Thursday 27 August 2015

Is it realistic to tell mothers that they can 'have it all'?

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Can mothers really have it all? Photo: Ian Walton/Getty Images

So I hope I am an inspiration for other mums that you can do it and go out and do both (work and motherhood) really well.” Jess Ennis-Hill

There has been a lot of news coverage about the incredible athlete Jessica Ennis-Hill since she won heptathlon gold. And rightly so. But Jess has had far more coverage than any other athlete in the World Championships, not just because she is just an incredible athlete, but because she is an incredible athlete AND a mother. Some have said that it's unfair to focus on motherhood – after all, hundreds of women achieve incredible things after giving birth and never get a mention. Others have justified the amplified encouragement by the physical achievement of, quite frankly, running further than to the co-op in banana stained leggings to fetch baby wipes thirteen months after giving birth. God, I was more impressed by the fact that she was wearing make up. 

But we cannot deny that, as mothers, our bodies go through A LOT. To achieve physical fitness to the point of winning a gold medal thirteen months after giving birth has never been done before. But some mothers take the hump - are we all just bitter and twisted that Jess actually gets recognition for being a mother too? Or do we want to create a culture where we acknowledge that motherhood is completely and utterly life changing and that women who bear children should be bloody celebrated for their achievements (and if that's running to the co-op for baby wipes in your banana stained leggings, you go girl). Jess' achievement is undeniably great, but let's not berate her for getting more praise because she's done this alongside motherhood. Does she not warrant more praise?

But the problem is, can we expect the same of ourselves? And no, I do not mean taking our banana stained leggings to an Olympic stadium (unless you really want to), but can we expect to have it all, whatever that looks like for us? Can mothers have it all, and do it all well at that? Jess has smashed the expectation placed on women that we can't do as well in our careers after we've had children - that we can't achieve things never been done in our fields of work, or family, or fitness. Jess has said she wants to be an encouragement that "you can do it and go out and do both (work and motherhood) really well.”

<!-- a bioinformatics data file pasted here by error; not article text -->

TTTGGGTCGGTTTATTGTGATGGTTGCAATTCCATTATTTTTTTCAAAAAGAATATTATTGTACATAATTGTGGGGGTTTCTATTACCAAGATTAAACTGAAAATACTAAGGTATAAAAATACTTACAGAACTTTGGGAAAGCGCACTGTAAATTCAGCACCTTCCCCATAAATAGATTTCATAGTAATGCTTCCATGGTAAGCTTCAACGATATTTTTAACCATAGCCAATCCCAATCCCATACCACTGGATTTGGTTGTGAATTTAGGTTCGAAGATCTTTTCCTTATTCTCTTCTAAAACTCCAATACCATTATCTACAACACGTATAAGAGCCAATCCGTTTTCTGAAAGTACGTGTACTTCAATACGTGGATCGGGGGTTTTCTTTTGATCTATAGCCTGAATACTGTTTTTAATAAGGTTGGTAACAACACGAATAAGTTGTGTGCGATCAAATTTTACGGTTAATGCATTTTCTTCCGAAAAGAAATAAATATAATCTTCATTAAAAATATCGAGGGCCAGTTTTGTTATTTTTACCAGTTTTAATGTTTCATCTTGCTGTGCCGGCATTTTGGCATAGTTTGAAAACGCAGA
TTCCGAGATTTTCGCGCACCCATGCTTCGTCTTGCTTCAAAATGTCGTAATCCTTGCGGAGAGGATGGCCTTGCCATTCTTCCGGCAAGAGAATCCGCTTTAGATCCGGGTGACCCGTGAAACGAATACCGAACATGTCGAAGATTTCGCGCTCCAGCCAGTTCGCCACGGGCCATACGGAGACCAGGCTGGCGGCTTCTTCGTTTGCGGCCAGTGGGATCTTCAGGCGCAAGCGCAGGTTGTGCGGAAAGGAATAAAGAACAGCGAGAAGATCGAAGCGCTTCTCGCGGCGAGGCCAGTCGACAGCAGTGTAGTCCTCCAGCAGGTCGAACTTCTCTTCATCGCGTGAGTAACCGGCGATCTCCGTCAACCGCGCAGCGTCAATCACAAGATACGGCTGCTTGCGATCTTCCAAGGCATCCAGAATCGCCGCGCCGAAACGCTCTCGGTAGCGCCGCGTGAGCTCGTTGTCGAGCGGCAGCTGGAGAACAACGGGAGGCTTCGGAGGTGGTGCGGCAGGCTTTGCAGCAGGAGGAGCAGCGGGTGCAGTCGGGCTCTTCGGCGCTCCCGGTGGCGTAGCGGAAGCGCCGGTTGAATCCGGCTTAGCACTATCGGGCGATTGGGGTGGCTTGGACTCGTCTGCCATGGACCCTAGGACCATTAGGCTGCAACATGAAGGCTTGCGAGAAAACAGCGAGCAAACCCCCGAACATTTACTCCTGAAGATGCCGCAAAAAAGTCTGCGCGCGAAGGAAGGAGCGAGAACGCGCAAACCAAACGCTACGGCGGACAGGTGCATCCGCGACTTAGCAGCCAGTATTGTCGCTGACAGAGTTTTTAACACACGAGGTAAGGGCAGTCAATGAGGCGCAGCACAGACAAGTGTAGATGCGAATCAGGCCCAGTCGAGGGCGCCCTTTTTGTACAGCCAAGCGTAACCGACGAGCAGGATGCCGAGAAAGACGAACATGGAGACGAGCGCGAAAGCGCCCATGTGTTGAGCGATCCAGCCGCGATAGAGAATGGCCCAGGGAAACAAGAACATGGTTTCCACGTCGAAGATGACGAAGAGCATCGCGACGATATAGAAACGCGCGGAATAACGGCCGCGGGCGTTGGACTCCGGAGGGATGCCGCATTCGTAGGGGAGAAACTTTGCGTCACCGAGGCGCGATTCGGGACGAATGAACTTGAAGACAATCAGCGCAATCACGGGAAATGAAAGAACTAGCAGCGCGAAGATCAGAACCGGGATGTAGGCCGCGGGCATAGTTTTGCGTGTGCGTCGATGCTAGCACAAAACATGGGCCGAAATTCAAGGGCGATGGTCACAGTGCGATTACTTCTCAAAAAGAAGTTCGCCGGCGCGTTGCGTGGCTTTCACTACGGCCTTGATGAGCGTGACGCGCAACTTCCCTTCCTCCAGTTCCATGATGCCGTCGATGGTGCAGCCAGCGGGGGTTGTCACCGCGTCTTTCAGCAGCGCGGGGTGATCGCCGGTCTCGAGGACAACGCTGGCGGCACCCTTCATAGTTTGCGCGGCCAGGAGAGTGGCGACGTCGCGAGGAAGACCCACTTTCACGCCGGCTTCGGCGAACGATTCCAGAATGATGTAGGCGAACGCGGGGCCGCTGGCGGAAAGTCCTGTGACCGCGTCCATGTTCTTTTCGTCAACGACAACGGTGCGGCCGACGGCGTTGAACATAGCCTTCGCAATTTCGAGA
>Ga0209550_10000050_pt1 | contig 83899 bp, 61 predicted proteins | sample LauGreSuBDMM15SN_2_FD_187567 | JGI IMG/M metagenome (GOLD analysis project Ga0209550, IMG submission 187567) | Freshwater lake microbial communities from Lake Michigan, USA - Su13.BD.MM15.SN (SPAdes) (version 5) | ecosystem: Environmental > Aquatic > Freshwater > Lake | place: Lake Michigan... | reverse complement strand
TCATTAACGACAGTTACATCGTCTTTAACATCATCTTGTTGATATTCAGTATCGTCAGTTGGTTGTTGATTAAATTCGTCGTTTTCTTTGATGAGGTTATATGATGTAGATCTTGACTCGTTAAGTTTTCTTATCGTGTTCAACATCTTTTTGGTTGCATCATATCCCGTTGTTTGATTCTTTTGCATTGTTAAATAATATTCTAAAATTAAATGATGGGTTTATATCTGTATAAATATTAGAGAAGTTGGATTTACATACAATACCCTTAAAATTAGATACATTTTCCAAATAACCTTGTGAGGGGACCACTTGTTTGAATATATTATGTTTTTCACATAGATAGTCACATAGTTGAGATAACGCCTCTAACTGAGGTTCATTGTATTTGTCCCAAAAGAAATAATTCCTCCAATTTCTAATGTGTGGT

And sure you can. But you might miss your Grans birthday, or forget to put the bins out, or have to get a cleaner. Lets be real about what it takes to achieve 'great things' as a mother. Jess was working-out on her garage floor when Reggie napped at four months old. Her determination has got her where she is; but other areas in her life had to take a back seat for a while, and without speculating too much, there are a considerable amount of other things that need to be done by mothers in nap times and evenings. 

"Before you become a parent, you think it will be easy," she said. "Then you're thrown into it and realise it's incredibly hard. I would be lying if I said I didn't have moments when I thought: 'What am I doing?'."

Jess Ennis-Hill

For me, motherhood gave me the drive to pursue my dreams of becoming an illustrator - like I realised that life was too short; that time was too limited to spend it on things that did not bring me satisfaction. I'm determined to achieve what I have always wanted, and what that has looked like for me has been making phone calls and sending emails in nap times, working on projects till 1am and then getting up with my children at 6:30am. It has meant going to meetings on four hours' sleep, putting on far too much cbeebies and skipping a lot of meals.

Other mums sometimes tell me I'm amazing for doing all this. Am I? The reality is that I'm behind on my washing pile and cleaning, I rely heavily on family and nursery, I have to budget more, I don't spend much time with my husband on evenings, I don't cook and I don't get seven hours of sleep a night. The fact is, that you probably wouldn't want my lifestyle unless you had something you were equally as passionate about that made it all worthwhile. With passion comes great responsibility - I have to take stock of how much quality time I've spent with my family; my husband has to hold me accountable for too many evenings at my desk; I have to make sure I am still meeting friends for drinks and drinking enough water. 

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I do not have it all. Jess does not have it all. She may have a lot more income to achieve far more than me, but she still has relationships to uphold, a child to rock to sleep, birthdays to remember and shopping to order. She still has the emotional weight of wanting to be there for her son yet investing considerable time away from him while she trains. And I for one think she's incredible, and yes, I think she's all the more incredible because she's a mother. There, I said it. I am totally in awe of her achievements because life is ten times harder with kids and getting the bloody buns out each week feels like enough of an achievement.

The fact is, I could never be an athlete like Jess. Why? Because I don't want to. I don't find getting sweaty in Lycra very fulfilling – I do it just so I can eat more Mars bars. But Jess, Jess loves what she does. To her, although she makes massive sacrifices to be as great as she is, my guess is that she considers it totally worth it to do what she loves. 

I have a friend who is a musician. She looks after her kids all day, cooks for her family, and then goes out to perform at weddings and events on evenings till the early hours. I have no idea how she does it.